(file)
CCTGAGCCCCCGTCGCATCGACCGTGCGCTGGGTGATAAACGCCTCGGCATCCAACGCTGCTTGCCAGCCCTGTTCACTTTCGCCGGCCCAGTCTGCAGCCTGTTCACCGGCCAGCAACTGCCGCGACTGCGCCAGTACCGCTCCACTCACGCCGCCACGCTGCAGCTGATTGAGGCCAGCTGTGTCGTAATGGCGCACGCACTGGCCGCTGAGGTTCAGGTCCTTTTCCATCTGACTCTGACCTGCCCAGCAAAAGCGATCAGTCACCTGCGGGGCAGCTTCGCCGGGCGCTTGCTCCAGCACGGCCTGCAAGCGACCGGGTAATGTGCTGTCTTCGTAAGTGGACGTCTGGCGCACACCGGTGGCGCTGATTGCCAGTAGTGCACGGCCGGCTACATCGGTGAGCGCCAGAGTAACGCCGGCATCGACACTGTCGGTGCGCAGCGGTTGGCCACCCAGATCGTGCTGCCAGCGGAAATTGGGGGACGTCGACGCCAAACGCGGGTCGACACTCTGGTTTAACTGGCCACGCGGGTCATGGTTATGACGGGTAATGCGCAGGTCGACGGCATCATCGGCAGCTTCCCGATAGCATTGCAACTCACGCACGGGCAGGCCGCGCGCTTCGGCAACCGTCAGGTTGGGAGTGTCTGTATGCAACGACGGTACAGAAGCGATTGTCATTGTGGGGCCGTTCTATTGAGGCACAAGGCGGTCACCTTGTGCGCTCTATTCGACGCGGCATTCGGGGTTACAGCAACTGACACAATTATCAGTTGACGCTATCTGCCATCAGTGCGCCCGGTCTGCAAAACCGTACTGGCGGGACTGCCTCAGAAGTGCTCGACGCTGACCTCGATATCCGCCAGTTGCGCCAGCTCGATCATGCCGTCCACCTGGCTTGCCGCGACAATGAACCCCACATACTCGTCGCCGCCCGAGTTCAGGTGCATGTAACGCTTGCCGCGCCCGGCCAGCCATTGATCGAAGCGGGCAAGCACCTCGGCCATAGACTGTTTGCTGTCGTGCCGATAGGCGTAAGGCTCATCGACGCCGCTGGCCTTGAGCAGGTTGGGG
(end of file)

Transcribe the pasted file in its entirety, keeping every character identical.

CCTGAGCCCCCGTCGCATCGACCGTGCGCTGGGTGATAAACGCCTCGGCATCCAACGCTGCTTGCCAGCCCTGTTCACTTTCGCCGGCCCAGTCTGCAGCCTGTTCACCGGCCAGCAACTGCCGCGACTGCGCCAGTACCGCTCCACTCACGCCGCCACGCTGCAGCTGATTGAGGCCAGCTGTGTCGTAATGGCGCACGCACTGGCCGCTGAGGTTCAGGTCCTTTTCCATCTGACTCTGACCTGCCCAGCAAAAGCGATCAGTCACCTGCGGGGCAGCTTCGCCGGGCGCTTGCTCCAGCACGGCCTGCAAGCGACCGGGTAATGTGCTGTCTTCGTAAGTGGACGTCTGGCGCACACCGGTGGCGCTGATTGCCAGTAGTGCACGGCCGGCTACATCGGTGAGCGCCAGAGTAACGCCGGCATCGACACTGTCGGTGCGCAGCGGTTGGCCACCCAGATCGTGCTGCCAGCGGAAATTGGGGGACGTCGACGCCAAACGCGGGTCGACACTCTGGTTTAACTGGCCACGCGGGTCATGGTTATGACGGGTAATGCGCAGGTCGACGGCATCATCGGCAGCTTCCCGATAGCATTGCAACTCACGCACGGGCAGGCCGCGCGCTTCGGCAACCGTCAGGTTGGGAGTGTCTGTATGCAACGACGGTACAGAAGCGATTGTCATTGTGGGGCCGTTCTATTGAGGCACAAGGCGGTCACCTTGTGCGCTCTATTCGACGCGGCATTCGGGGTTACAGCAACTGACACAATTATCAGTTGACGCTATCTGCCATCAGTGCGCCCGGTCTGCAAAACCGTACTGGCGGGACTGCCTCAGAAGTGCTCGACGCTGACCTCGATATCCGCCAGTTGCGCCAGCTCGATCATGCCGTCCACCTGGCTTGCCGCGACAATGAACCCCACATACTCGTCGCCGCCCGAGTTCAGGTGCATGTAACGCTTGCCGCGCCCGGCCAGCCATTGATCGAAGCGGGCAAGCACCTCGGCCATAGACTGTTTGCTGTCGTGCCGATAGGCGTAAGGCTCATCGACGCCGCTGGCCTTGAGCAGGTTGGGG